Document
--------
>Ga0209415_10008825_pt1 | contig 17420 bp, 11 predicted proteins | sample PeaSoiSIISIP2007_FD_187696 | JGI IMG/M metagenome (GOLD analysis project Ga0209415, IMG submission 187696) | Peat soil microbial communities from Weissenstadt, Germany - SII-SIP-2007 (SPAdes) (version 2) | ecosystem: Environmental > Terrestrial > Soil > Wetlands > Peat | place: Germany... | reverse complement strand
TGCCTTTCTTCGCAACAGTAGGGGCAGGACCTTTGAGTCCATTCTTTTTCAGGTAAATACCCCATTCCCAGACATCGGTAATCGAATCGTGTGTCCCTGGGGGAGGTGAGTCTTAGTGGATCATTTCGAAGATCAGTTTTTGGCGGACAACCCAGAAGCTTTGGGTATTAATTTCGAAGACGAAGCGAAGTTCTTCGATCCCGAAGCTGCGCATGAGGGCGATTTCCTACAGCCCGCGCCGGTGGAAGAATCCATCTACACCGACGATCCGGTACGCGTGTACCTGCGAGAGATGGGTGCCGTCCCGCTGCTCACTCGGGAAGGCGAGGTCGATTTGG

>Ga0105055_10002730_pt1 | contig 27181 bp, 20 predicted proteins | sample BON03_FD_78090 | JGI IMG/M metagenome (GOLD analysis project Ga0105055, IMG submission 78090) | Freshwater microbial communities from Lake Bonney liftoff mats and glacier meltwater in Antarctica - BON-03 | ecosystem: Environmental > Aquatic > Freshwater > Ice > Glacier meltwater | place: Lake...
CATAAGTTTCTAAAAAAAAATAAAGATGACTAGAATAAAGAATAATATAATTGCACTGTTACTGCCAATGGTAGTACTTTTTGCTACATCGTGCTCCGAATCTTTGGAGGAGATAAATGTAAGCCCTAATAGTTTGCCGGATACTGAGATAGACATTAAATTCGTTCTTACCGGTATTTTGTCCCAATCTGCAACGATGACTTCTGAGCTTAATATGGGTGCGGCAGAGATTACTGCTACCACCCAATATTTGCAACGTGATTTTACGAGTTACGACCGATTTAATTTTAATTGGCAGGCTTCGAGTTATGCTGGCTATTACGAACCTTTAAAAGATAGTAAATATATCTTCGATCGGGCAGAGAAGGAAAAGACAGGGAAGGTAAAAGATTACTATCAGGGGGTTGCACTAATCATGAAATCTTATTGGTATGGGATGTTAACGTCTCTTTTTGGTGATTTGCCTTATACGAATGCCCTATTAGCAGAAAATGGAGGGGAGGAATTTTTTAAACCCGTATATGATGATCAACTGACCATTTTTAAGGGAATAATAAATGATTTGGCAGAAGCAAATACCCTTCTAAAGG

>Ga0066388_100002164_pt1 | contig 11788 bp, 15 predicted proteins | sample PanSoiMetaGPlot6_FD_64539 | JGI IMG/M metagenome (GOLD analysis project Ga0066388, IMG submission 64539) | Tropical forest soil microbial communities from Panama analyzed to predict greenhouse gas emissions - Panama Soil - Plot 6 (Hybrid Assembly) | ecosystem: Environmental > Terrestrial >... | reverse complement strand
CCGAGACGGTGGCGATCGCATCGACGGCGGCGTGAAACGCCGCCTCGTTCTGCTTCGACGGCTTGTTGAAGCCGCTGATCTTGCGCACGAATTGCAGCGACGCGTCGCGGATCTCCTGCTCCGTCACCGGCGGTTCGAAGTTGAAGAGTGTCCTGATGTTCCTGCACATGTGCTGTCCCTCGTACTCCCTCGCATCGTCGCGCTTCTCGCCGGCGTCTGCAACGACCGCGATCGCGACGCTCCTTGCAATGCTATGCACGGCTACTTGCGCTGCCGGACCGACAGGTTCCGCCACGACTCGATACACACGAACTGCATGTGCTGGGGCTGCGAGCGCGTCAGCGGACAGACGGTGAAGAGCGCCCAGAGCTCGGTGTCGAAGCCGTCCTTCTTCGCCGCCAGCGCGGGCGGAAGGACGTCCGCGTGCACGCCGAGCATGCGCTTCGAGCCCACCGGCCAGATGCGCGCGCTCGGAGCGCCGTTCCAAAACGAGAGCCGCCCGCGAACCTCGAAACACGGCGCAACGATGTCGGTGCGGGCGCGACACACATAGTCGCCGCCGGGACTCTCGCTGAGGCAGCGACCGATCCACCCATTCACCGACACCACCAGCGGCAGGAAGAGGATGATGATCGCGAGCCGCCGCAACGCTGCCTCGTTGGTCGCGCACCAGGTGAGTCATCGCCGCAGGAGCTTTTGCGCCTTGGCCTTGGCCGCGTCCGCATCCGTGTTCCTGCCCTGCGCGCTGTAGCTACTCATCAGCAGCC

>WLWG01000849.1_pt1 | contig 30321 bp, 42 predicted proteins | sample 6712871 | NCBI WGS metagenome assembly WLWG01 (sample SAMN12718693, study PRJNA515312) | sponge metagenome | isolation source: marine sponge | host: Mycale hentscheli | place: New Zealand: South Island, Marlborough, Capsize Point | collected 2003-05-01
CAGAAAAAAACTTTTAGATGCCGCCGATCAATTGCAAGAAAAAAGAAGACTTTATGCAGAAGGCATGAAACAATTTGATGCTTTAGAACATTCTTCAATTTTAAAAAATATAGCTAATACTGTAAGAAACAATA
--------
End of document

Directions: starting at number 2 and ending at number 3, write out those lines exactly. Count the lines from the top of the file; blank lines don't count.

TGCCTTTCTTCGCAACAGTAGGGGCAGGACCTTTGAGTCCATTCTTTTTCAGGTAAATACCCCATTCCCAGACATCGGTAATCGAATCGTGTGTCCCTGGGGGAGGTGAGTCTTAGTGGATCATTTCGAAGATCAGTTTTTGGCGGACAACCCAGAAGCTTTGGGTATTAATTTCGAAGACGAAGCGAAGTTCTTCGATCCCGAAGCTGCGCATGAGGGCGATTTCCTACAGCCCGCGCCGGTGGAAGAATCCATCTACACCGACGATCCGGTACGCGTGTACCTGCGAGAGATGGGTGCCGTCCCGCTGCTCACTCGGGAAGGCGAGGTCGATTTGG

>Ga0105055_10002730_pt1 | contig 27181 bp, 20 predicted proteins | sample BON03_FD_78090 | JGI IMG/M metagenome (GOLD analysis project Ga0105055, IMG submission 78090) | Freshwater microbial communities from Lake Bonney liftoff mats and glacier meltwater in Antarctica - BON-03 | ecosystem: Environmental > Aquatic > Freshwater > Ice > Glacier meltwater | place: Lake...